Anne's attitude and moody temperament did not suit Henry, and her failure to produce a male heir worsened their relationship. She miscarried (a premature birth which results in the baby's death) a baby boy on January 27, 1536. It was a costly miscarriage, for Henry was already interested in another woman, Jane Seymour. Now determined on a second divorce, Henry brought charges of treason (high crimes against one's country) against Anne for alleged adultery (having affairs outside the marriage). Henry had her executed on May 19 and married Jane ten days later.
Jane brought a measure of comfort to Henry's personal life. She also produced a son and heir, Edward, on October 12, 1537. But Jane died twelve days later. Henry was deeply grieved, and he did not remarry for three years. He was not in good health and suffered from headaches, a painful leg problem, and blockage in his lungs which made him temporarily speechless.
War and marriage
The course of diplomatic (political) events, particularly the fear that Spanish king Charles V (1500–1548) might attempt an invasion of England, led Henry to seek an alliance with the Protestant powers of Europe. To solidify this alliance, Henry married the Protestant princess Anne of Cleves on January 12, 1540. His realization that Charles did not intend to attack, coupled with his distaste for Anne, led to the annulment of his marriage to Anne on July 9, 1540.
Henry was soon introduced to the nineteen-year-old Catherine Howard. He married Catherine within three weeks of his annulment to Anne of Cleves and entered into the later years of his life. In 1542, Catherine was beheaded on charges of adultery. The same year, the Scottish war began as did plans for renewed hostilities with France. War with France began in 1543 and dragged on for three years, achieving a solitary triumph before Boulogne (1545).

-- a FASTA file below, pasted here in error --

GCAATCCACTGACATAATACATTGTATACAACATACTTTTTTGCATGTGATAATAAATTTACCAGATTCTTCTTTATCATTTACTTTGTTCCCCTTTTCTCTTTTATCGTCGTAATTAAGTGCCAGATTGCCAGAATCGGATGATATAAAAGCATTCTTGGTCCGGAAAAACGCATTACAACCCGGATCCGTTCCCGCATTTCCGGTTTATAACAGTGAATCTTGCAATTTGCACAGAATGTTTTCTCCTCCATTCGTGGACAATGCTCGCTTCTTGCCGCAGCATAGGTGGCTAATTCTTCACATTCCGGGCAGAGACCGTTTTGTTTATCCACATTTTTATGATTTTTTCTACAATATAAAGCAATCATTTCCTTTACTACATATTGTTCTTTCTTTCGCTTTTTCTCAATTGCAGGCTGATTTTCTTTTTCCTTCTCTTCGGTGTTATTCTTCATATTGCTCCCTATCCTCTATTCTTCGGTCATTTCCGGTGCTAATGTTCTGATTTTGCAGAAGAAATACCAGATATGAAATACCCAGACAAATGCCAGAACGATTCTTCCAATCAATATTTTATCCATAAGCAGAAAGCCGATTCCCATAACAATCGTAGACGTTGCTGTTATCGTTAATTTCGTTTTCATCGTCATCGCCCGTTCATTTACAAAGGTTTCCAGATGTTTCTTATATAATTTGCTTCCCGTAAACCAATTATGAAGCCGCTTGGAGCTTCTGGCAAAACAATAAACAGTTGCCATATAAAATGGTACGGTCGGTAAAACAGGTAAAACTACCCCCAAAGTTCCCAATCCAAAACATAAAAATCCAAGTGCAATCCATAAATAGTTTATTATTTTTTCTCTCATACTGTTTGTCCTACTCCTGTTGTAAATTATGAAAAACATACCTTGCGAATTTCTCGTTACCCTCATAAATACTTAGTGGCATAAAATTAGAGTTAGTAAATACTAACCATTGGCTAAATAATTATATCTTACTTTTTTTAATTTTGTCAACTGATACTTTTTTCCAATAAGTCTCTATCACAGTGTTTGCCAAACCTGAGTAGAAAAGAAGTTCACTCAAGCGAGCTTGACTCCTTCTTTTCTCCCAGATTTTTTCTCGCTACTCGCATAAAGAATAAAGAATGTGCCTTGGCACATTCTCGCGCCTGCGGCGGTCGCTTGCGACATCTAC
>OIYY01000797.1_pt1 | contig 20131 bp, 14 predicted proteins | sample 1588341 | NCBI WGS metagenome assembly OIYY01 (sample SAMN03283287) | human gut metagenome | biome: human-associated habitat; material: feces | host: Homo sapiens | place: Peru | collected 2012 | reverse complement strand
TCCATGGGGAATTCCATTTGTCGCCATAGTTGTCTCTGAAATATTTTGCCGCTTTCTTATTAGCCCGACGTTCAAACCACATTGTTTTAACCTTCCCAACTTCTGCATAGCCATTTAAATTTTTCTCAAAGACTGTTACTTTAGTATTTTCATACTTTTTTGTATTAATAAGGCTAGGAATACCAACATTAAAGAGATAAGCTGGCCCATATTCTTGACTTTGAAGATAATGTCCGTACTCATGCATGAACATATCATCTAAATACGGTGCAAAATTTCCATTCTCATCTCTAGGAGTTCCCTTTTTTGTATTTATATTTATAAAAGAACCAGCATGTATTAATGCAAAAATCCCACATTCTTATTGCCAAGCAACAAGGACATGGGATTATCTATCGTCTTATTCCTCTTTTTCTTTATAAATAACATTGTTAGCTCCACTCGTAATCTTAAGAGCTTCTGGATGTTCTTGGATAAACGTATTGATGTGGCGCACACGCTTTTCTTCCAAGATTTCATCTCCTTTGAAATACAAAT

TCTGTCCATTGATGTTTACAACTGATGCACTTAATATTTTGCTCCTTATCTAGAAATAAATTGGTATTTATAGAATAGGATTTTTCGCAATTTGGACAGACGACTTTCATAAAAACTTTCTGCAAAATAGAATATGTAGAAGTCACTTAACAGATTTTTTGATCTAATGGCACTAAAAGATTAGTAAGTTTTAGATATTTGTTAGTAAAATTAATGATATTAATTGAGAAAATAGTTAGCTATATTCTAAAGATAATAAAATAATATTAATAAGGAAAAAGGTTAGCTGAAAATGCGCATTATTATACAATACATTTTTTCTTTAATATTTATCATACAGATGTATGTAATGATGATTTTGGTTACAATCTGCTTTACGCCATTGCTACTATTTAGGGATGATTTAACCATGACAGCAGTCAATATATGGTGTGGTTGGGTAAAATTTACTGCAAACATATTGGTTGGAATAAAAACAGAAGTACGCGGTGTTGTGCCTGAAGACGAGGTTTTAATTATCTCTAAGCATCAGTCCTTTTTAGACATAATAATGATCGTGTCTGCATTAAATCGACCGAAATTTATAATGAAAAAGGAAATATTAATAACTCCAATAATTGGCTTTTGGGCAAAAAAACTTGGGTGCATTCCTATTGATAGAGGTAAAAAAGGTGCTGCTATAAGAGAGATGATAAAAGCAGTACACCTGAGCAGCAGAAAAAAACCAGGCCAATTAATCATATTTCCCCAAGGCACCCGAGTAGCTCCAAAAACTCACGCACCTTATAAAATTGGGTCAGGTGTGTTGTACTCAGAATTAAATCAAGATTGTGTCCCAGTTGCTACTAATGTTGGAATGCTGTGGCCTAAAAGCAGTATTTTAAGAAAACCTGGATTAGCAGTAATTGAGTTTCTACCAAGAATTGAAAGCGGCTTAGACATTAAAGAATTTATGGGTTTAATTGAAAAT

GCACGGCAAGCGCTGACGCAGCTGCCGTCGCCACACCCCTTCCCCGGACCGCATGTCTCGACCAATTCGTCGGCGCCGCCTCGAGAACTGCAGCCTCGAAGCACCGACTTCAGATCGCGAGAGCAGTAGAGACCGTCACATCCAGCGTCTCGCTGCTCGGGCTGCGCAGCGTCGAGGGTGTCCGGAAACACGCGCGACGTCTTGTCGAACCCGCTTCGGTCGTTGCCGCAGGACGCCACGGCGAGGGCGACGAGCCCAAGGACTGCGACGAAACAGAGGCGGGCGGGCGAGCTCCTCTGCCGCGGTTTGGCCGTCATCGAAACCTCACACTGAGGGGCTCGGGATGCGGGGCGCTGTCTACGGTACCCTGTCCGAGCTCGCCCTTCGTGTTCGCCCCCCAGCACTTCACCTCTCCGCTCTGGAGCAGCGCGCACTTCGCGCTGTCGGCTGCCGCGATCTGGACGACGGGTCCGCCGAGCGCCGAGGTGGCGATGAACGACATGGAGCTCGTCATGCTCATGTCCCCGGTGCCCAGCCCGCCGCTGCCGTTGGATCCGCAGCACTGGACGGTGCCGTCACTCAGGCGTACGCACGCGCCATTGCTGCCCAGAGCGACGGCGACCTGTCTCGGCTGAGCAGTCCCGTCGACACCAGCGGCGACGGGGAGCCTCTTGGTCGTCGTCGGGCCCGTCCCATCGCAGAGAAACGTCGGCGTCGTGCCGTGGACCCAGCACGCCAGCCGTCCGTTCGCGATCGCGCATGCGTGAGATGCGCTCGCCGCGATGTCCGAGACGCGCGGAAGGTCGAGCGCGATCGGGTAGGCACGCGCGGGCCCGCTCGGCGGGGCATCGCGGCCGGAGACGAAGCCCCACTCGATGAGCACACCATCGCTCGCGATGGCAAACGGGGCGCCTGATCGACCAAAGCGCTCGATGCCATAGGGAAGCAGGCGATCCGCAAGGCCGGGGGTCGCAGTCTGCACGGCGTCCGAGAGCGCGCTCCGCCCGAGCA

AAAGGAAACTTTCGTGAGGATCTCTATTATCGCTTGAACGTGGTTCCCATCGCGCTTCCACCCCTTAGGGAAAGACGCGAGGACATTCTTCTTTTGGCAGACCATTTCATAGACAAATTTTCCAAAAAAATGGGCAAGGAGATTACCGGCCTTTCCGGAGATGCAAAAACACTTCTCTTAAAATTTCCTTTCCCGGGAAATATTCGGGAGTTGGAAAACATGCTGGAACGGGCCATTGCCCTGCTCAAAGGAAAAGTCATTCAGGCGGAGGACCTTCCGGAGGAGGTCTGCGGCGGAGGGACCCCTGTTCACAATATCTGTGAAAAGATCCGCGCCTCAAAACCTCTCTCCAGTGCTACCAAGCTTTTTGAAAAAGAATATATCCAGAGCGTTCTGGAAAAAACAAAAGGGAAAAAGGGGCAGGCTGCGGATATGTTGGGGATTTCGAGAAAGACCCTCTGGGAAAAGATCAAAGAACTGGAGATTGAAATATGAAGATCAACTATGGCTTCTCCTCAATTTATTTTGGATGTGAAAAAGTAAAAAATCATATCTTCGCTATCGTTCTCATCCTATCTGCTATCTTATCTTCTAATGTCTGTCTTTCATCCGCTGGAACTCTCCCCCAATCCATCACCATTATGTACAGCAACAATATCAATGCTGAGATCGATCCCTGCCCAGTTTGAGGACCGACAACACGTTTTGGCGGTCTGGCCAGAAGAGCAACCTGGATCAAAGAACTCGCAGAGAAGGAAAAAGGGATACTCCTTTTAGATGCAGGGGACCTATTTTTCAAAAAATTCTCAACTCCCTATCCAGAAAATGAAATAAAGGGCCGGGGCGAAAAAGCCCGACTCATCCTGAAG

Henry then married the twice-widowed Catherine Parr on July 12, 1543. Though she bore him no children, she made him happy. Her religious views were somewhat more radical than those of Henry, who had revised the conservative Six Articles (1539) with his own hand. During his last years he attempted to slow the radical religious tendencies which resulted from the formal break with Rome.
The king was unwell in late 1546 and early 1547, suffering from terrible fevers. Before he died on January 28, 1547, Henry reflected that "the mercy of Christ [is] able to pardon me all my sins, though they were greater than they be."
The legacy of Henry VIII
Henry came to the throne with great gifts and high hopes. His relentless search for an heir led him into an accidental reformation of the Church not entirely to his liking. His desire to cut a figure on the European battlefields led him into costly wars.
Though personally interested in education, Henry sponsored no far-reaching educational policies. However, his interest in naval matters resulted in a larger navy and a well-developed naval administration. He brought Wales more fully into union with the English by the Statute of Wales (1536) and made Ireland a kingdom (1542). The great innovations came out of the Reformation Statutes, not the least of which was the Act in Restraint of Appeals, in which England was declared an empire, and the Act of Supremacy, in which Henry became supreme head of the Anglican Church.
Henry ruled ruthlessly in a ruthless age. He was a king who wished to be succeeded by a son, and for this cause he bravely and rashly risked the anger of the other rulers in Europe. That he did what he did is a testament to his will, personal gifts, and good fortune.
For More Information
Lacey, Robert. The Life and Times of Henry VIII. New York: Praeger, 1974.
Scarisbrick, J. J. Henry VIII. Berkeley: University of California Press, 1968.
Smith, Lacey Baldwin. Henry VIII: The Mask of Royalty. Boston: Houghton Mifflin, 1971.
Weir, Alison. Henry VIII: The King and His Court. New York: Ballantine Books, 2001.
Weir, Alison. The Six Wives of Henry VIII. London: Bodley Head, 1991.